For processing operations that are not required for the performance of an agreement, institutions need another legitimate basis, such as the data subject’s “consent”. This consent must be “freely given, specific, informed and clear”. This requires, in particular, the provision of adequate information on the right to consent. For this reason, institutions may not rely on broad terms and conditions or general permit statements, but they will have to ask the individual for each specific type of financial operations.

Addition to this, services must not be made conditional to consent, unless the processing of the data is essential for the service. This means evaluating the legitimate foundations of existing computing operations, verifying existing contracts, terms and conditions, notifications and template agreements for financial institutions. For example, if previously approved, this approval may no longer be sufficient for GDPR and may need to be obtained.

Principle of accountability and transparency

One of the main principles of the GDPR is that the controllers are accountable — they are responsible for compliance and should be able to demonstrate compliance. This includes new obligations to keep records of processing operations. Financial institutions are already subject to similar conditions under various national and European banking laws, but they should be verified whether they comply with GDPR obligations.

Organizations should also ensure that their contracts and warnings contain the information that must be communicated to the individual according to GDPR, and that this information is presented in a clear and transparent manner (transparency). A data protection officer (DPO) will have to be appointed where the core activities of an organization include large-scale processing or monitoring activities that would be applicable to large financial institutions.

Companies must hire a DPO if they do any of the following subjects;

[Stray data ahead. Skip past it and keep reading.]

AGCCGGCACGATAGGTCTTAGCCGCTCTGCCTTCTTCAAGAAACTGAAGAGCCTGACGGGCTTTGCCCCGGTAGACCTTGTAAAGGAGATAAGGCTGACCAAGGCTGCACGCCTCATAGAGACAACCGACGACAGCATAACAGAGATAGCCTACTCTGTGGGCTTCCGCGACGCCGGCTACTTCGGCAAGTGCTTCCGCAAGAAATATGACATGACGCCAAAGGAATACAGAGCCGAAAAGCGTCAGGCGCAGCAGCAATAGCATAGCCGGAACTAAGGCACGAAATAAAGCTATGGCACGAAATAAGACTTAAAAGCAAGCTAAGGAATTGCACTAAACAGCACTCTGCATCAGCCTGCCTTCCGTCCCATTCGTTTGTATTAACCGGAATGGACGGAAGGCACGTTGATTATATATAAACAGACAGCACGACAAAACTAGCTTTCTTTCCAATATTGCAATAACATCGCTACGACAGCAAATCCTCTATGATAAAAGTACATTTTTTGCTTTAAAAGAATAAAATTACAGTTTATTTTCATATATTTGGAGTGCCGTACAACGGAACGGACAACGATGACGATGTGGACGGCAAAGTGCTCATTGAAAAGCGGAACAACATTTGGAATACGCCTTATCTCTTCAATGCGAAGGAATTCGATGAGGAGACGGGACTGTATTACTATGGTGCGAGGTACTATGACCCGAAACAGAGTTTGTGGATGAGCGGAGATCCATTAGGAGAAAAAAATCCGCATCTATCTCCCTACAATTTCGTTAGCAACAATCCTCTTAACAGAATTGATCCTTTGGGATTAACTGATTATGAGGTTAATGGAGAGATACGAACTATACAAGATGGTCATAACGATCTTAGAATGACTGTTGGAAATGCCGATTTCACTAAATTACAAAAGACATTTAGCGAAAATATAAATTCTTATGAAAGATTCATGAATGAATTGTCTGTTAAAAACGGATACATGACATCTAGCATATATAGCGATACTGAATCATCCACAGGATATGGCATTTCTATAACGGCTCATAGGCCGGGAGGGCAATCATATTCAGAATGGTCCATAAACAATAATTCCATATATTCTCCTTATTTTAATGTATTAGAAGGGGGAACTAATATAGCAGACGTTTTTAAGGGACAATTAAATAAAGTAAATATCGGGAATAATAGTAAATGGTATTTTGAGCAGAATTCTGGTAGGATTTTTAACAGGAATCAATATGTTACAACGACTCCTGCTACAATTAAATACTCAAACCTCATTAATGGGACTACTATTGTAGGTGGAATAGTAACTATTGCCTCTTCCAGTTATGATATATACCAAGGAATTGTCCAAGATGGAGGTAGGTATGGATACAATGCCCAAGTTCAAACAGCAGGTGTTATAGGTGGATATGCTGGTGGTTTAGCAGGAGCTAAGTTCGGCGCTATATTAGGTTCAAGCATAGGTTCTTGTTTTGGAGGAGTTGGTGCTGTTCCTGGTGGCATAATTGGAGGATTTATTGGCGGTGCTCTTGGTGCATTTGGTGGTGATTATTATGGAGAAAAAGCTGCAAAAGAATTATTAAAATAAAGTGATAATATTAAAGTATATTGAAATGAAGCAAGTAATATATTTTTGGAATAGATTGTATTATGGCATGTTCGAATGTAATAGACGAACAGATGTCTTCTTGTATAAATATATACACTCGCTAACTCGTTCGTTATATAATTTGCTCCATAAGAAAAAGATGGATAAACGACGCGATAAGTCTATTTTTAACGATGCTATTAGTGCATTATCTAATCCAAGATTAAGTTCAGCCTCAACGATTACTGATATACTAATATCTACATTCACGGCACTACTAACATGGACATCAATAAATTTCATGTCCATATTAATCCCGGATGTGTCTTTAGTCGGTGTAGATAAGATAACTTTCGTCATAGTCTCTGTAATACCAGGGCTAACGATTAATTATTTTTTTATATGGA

• Employ over 250 people
  • Process or store large amounts of EU citizen personal data
  • Process or store special personal data
  • Regularly monitor data subjects
  • Are a public authority

Rights of data subjects

Financial institutions should also implement the necessary technical and organizational measures to provide timely and appropriate responses to requests for data, based on the expanding rights under the GDPR. The ‘right to be forgotten’ allows one to request the deletion of the data; Where the data are no longer necessary for the transactional purposes for which the data were collected, or where there is no legitimate basis for the transaction — for example, the withdrawal of a preliminary grant.

The “data portability” right will enable individuals to request a machine-readable copy of the personal data stored by a service provider, provided that the transactions are based on a contractor’s approval or performance. Even individuals may wish to transfer data directly from one provider to another where technically feasible.

Data protection impact assessment

The Data Protection Impact Assessments envisaged for the potential “high risk” transaction will become mandatory for financial institutions as they operate with high amounts of confidential customer data. In cases where the process is likely to result in a high risk, the supervisory authority should be consulted prior to processing.